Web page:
Happiness is not a destination, but the things we do along the way as we live our lives. At the end of their lives, many wish they had slowed down, worked less and spent more time enjoying family, friends and fun activities. Don’t let this be you. Regrets are a waste. Do the things that bring you joy and happiness everyday.

This special celebration was inspired by the memory of my mother, Mildred S. Morris, who would have turned 100 years old on August 9, 2010 (she passed at age 92 in 2002.) She spent her life making people happy with her music. She played piano and organ from childhood through her mid 80’s for many churches, organizations and events. Everyone who ever heard her play was touched by her lively and fervent style.

I invite you to join me in celebrating Color Your Life Happy Day on August 9th. Then between August 10th-15th send me a photo or video of how you celebrated to my email at flora@florabrown.com

You may choose to enjoy a simple pleasure such as taking time off to read a neglected book. You may join the courageous who use this day to get control of the clutter that has been making them very unhappy.

I’m thinking of creating a new vegetable garden or maybe I’ll do some long-neglected scrapbooking.

So get busy thinking of how you will celebrate “Color Your Life Happy Day.” Then on August 9th take a picture showing how you celebrated. Email it to me at flora@florabrown.com with your name, activity, and city/state/country. I will post all entries on my blog and Facebook.

I’m looking forward to the wonderful array of celebrations.

Practical Happiness Tip: Take One Small Step

Rome2007Whenever you think of making a change in your life, the biggest obstacle is trying to make it in one leap.

Although it’s said that we should think with the end in mind, thinking of it as one step will block your progress and threaten your happiness. You are much more likely to succeed and feel gratified if you can think of one small step, one tiny move that will start your journey. Then take it.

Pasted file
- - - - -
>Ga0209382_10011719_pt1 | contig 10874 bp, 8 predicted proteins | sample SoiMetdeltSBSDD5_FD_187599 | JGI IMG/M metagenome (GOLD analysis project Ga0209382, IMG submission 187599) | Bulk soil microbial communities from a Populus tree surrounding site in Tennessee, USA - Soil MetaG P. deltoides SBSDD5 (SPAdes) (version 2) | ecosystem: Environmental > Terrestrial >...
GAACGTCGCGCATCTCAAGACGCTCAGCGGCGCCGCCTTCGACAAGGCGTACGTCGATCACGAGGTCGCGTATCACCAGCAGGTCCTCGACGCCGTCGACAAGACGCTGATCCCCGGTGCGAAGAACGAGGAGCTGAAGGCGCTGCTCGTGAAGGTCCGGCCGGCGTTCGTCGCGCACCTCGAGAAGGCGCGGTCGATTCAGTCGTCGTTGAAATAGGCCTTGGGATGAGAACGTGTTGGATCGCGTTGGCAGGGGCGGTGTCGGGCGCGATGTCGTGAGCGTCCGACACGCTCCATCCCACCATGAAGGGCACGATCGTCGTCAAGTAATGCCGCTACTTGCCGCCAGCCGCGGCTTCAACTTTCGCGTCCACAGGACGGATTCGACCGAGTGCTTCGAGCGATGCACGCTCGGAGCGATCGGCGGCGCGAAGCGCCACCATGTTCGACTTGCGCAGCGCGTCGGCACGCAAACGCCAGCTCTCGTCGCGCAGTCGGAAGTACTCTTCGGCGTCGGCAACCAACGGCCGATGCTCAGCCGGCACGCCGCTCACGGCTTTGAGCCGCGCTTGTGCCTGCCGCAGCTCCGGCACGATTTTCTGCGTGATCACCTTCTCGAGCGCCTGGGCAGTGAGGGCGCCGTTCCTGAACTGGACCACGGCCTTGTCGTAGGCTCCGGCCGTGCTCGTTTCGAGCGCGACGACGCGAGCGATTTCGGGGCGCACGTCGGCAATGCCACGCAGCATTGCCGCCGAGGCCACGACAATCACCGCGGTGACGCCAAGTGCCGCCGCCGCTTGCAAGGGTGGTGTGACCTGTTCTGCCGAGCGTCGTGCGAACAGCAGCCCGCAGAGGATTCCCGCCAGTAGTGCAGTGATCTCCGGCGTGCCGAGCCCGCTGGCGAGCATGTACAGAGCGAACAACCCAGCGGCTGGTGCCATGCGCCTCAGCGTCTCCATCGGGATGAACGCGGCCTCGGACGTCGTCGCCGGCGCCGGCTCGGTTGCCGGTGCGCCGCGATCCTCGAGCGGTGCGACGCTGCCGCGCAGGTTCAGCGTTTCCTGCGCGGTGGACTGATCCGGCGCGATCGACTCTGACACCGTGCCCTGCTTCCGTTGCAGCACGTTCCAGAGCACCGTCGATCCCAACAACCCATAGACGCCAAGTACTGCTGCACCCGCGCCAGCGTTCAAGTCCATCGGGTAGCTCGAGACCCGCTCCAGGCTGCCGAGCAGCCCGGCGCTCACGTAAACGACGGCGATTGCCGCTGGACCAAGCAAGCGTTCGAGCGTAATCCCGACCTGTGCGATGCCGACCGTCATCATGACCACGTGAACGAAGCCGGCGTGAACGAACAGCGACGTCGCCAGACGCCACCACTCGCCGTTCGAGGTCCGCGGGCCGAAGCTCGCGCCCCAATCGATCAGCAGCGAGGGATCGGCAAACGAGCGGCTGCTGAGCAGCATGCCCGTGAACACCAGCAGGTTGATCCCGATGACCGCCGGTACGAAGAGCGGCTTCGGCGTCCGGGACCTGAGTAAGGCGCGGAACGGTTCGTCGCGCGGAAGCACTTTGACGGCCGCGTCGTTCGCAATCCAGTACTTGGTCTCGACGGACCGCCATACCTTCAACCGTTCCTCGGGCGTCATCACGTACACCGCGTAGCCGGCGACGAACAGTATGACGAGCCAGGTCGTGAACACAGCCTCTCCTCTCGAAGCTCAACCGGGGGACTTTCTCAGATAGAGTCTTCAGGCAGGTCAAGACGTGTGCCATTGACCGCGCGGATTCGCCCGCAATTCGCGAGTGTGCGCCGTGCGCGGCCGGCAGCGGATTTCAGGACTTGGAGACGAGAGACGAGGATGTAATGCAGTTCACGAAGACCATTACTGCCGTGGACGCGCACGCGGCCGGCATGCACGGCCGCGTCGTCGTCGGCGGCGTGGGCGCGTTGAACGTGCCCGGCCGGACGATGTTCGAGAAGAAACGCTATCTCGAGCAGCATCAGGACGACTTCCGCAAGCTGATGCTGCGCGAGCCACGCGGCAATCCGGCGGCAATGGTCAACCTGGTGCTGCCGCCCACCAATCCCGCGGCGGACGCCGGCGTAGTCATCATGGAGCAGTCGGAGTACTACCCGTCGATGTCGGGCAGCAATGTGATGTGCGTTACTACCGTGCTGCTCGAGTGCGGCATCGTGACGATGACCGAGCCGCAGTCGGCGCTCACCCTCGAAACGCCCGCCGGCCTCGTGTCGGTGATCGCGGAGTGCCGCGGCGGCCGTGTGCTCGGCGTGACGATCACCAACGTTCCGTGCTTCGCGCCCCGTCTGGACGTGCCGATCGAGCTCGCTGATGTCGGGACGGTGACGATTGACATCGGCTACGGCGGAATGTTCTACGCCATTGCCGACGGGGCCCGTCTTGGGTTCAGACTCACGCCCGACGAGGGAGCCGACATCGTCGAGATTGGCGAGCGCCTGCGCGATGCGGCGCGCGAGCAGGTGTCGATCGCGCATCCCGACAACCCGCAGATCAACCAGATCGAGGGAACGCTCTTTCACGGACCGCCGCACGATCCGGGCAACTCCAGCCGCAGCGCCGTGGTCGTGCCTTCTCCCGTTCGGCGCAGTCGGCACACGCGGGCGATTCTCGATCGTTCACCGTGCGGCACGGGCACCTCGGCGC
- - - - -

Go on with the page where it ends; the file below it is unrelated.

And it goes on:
That one small successful step boosts your self-esteem and gives you confidence to take the next one.

On his blog, Work Happy Now, Karl Staib talks about this in his article Loving What You Do is An Ongoing Process when he suggests letting go of a fixed perspective and asking yourself how you can improve by 1%.

Setting out to improve your job, your relationships or your life by just 1% at a time is so much easier to visualize and easy to do. Instead of making you fearful it is encouraging and in line with the way change occurs anyway.

If you’ve ever watched a plant, a child or a project grow, you know that the day-to-day changes are so tiny that they are imperceptible. And yet, you know that little by little they are progressing toward full growth.

Every idea, plan, dream has a first small step. Even if your goal is big one, it still has a small first step. Learn to respect that small step and congratulate yourself for taking it.

What is your big plan, dream, goal?

Whether your goal is getting a job, starting your own business, attracting a life partner, writing a book, traveling or some other wonderful thing, the progress toward it is the same. One small step.

The small step may be just gathering information, completing a phone call or application, talking to someone who is doing what you want to do or making an outline.

The ancient proverb “Rome wasn’t built in a day,” has survived for centuries not because is colorful, but because it is an encouraging reminder of the slow and steady progress it takes to accomplish meaningful and impressive work. (As a matter of fact, when I visited Rome, it was still undergoing construction.)

What one small step can you take toward your change, goal, plan today?

Five Ways to Increase Your Happiness and Success

adaToday I received an newsletter from Doug Stevenson of Story Theater International Inc. in which he spells out lessons he learned as an actor that helped him succeed in business. As I was absorbing his key points, it occurred to me that his lessons could apply to life happiness as well.

Based on some of the points shared by Doug I created this list of five ways to increase your life happiness and success.